Max Mosley has finally announced  that he will not be standing for re-election as FIA president this coming October, a decision which broke the seemingly intractable conflict which threatened the very future of the world championship.

Mosley, whose style of governance was one of the key issues underpinning the determination of FOTA to split with the FIA, agreed that he would bow out from the presidency in four months time. There is no word as to will succeed him but former Ferrari sporting director Jean Todt, a close ally of Mosley, has been mentioned as a possibility.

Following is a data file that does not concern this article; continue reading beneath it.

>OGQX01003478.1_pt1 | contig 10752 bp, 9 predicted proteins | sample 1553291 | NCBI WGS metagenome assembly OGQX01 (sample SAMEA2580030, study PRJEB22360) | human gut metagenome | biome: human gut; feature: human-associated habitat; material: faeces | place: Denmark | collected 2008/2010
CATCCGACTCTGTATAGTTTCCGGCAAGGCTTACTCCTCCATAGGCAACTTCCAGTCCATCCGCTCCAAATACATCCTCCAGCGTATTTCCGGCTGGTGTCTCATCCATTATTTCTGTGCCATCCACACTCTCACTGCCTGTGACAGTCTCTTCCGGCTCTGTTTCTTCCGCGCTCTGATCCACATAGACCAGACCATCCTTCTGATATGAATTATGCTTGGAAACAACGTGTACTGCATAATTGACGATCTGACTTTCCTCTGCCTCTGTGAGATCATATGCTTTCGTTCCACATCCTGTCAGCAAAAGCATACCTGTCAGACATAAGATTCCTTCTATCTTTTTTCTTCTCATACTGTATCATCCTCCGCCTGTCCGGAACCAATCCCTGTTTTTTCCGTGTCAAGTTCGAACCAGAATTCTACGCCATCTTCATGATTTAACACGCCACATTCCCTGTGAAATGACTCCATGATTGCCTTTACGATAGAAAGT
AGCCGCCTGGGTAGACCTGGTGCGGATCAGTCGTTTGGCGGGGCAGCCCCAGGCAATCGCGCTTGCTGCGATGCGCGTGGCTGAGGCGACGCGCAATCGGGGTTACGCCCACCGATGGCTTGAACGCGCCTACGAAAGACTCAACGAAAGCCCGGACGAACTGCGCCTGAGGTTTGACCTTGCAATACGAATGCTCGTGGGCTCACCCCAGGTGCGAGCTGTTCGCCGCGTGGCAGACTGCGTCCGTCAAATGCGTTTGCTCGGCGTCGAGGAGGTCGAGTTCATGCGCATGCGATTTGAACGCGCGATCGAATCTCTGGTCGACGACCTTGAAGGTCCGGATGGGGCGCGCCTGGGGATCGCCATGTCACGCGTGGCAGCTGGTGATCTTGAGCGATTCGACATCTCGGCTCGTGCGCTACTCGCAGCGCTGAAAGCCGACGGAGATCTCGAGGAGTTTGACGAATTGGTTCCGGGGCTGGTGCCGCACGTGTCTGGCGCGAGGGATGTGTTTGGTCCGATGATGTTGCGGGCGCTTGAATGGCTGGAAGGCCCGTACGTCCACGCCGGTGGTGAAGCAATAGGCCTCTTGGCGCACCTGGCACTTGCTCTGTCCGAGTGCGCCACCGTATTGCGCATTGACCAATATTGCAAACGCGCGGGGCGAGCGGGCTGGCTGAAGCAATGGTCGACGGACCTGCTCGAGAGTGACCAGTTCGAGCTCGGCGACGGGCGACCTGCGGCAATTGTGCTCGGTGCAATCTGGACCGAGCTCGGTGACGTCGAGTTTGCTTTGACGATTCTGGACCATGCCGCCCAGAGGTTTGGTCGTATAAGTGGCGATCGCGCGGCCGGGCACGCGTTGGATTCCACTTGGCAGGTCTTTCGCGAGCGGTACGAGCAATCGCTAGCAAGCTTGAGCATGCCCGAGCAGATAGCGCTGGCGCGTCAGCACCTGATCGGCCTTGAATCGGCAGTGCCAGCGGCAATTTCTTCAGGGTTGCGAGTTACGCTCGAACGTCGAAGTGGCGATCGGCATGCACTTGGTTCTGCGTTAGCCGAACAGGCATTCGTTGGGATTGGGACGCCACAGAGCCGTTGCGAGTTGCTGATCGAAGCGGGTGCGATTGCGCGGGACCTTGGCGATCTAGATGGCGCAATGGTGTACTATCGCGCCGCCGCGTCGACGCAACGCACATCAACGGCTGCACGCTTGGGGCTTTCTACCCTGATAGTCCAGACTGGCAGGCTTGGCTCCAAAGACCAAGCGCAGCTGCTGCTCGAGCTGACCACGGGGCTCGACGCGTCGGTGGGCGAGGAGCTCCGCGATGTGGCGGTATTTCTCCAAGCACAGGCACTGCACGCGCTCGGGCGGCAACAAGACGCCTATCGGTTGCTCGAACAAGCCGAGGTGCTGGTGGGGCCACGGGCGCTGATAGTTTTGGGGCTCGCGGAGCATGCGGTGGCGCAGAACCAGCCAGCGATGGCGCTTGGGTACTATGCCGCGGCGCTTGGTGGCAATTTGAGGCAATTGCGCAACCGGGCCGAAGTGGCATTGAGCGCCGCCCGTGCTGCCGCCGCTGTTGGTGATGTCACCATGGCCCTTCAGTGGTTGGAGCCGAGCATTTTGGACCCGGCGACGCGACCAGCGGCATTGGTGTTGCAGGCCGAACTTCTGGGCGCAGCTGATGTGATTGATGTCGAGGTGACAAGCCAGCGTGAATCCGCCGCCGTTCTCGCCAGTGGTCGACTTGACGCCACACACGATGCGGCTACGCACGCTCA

Read: Mosley quits; FOTA series off

For their part, the dissident teams agreed to scrap their plans for a separate series. Their reward was that the FIA agreed to scrap its planned £40m budget cap for 2010, eliminating the need for any intrusive examination of the teams’ books by the governing body, although they agreed that they would work to significantly reduce budgets within the next two years.

“There will be no split,” said Mosley who has been FIA president since 1991 and been re-elected four times during the past 18 years. “We have agreed to a reduction in costs. There will be one Formula One championship but the (long-term) objective is to get back to the levels of spending of the early 1990s within two years.”